I’m not referring to buying your customers gift baskets or giving them trinkets emblazoned with your logo. Nothing wrong with those things, but the gestures that have more impact are the extras you provide that are part of your service that the customer doesn’t expect. A body shop that fixed my car’s door dent, not only washed the whole vehicle; they detailed the interior. Plus, they took the gear that was scattered in my truck and put it in a single cardboard box. Made me want to dent my door every six months! An HVAC specialist who fixed an air conditioning unit in our living room not only vacuumed the area he was working in, he also vacuumed the entire living room. I was hoping he could find work in the rest of house. You get the idea. Surprise customers with something visible that goes above and beyond the scope of the project. That’s when they’ll notice you, remember you, and reward you with their loyalty.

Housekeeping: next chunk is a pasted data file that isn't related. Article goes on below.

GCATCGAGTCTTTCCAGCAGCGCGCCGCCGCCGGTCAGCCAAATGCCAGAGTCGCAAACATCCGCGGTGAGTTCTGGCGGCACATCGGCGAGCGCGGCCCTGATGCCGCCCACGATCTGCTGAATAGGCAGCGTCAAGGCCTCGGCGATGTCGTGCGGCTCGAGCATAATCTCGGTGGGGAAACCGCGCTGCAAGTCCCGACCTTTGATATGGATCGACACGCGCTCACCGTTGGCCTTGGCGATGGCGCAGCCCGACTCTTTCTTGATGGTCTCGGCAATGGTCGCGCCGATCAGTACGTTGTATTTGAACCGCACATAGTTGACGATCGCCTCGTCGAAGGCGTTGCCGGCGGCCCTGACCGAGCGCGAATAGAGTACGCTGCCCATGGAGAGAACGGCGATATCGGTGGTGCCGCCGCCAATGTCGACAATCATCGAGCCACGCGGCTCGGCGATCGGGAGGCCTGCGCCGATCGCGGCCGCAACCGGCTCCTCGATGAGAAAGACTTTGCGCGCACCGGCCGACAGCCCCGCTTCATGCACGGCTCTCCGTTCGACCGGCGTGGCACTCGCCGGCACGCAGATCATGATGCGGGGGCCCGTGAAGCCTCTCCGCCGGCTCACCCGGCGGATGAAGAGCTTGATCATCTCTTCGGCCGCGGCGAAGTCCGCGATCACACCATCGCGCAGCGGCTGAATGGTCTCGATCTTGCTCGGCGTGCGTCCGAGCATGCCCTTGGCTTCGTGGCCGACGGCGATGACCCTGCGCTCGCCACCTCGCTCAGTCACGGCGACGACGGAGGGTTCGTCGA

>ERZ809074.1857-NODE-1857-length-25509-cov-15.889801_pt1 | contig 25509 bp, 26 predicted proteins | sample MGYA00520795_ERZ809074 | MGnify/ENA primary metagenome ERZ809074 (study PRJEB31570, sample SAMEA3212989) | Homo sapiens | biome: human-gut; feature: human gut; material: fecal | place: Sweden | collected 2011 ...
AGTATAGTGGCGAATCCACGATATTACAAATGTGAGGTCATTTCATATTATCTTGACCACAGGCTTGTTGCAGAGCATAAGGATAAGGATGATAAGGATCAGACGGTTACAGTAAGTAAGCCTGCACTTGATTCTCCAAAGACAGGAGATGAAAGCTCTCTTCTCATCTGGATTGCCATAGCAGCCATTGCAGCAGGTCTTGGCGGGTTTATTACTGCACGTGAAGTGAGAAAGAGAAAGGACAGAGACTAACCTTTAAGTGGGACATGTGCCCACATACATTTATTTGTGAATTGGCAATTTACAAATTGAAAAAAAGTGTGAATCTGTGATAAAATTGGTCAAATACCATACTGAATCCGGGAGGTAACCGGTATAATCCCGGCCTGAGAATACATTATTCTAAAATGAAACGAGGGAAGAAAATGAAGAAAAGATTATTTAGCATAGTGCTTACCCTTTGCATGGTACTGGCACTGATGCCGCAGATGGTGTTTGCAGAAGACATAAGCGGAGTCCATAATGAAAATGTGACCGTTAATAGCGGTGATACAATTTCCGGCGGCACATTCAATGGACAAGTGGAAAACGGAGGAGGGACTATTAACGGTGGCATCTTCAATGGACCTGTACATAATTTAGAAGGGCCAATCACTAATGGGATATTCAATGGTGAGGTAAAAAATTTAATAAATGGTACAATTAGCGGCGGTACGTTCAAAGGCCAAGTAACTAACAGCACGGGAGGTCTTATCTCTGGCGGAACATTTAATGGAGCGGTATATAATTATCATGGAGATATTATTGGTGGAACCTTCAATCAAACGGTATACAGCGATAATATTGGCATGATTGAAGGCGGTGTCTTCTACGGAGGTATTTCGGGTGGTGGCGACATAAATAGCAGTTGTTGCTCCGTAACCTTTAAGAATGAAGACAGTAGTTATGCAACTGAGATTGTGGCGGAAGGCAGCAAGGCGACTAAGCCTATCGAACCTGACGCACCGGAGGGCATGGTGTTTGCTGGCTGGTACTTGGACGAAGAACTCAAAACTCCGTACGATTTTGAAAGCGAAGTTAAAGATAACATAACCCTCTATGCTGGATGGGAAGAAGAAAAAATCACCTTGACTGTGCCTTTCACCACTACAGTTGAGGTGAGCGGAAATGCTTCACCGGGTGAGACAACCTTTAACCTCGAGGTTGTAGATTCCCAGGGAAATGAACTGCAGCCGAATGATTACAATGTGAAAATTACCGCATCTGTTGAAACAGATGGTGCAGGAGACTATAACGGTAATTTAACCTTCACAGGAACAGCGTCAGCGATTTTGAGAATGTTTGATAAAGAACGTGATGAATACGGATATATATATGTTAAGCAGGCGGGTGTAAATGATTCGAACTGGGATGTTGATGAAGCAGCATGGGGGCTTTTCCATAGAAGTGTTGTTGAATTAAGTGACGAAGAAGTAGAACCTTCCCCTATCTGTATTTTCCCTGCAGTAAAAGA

Bottom line: notice how none of the strategies I mentioned demand a lot of time or money? What they do require is upfront planning, and the realization of how much they can pay off. My clients who incorporate these approaches report significant boosts in revenues, customer reviews, and referrals. Certainly beats putting in all the work required to make a new sale, and then being forced to hunt for a different customer.

This article is based on the bestselling book, Influence with Ease by Hall of Fame motivational speaker Jeff Mowatt. To obtain your own copy of his book or to inquire about engaging Jeff for your team, visit www.jeffmowatt.com. Watch for more articles from Jeff in future issues.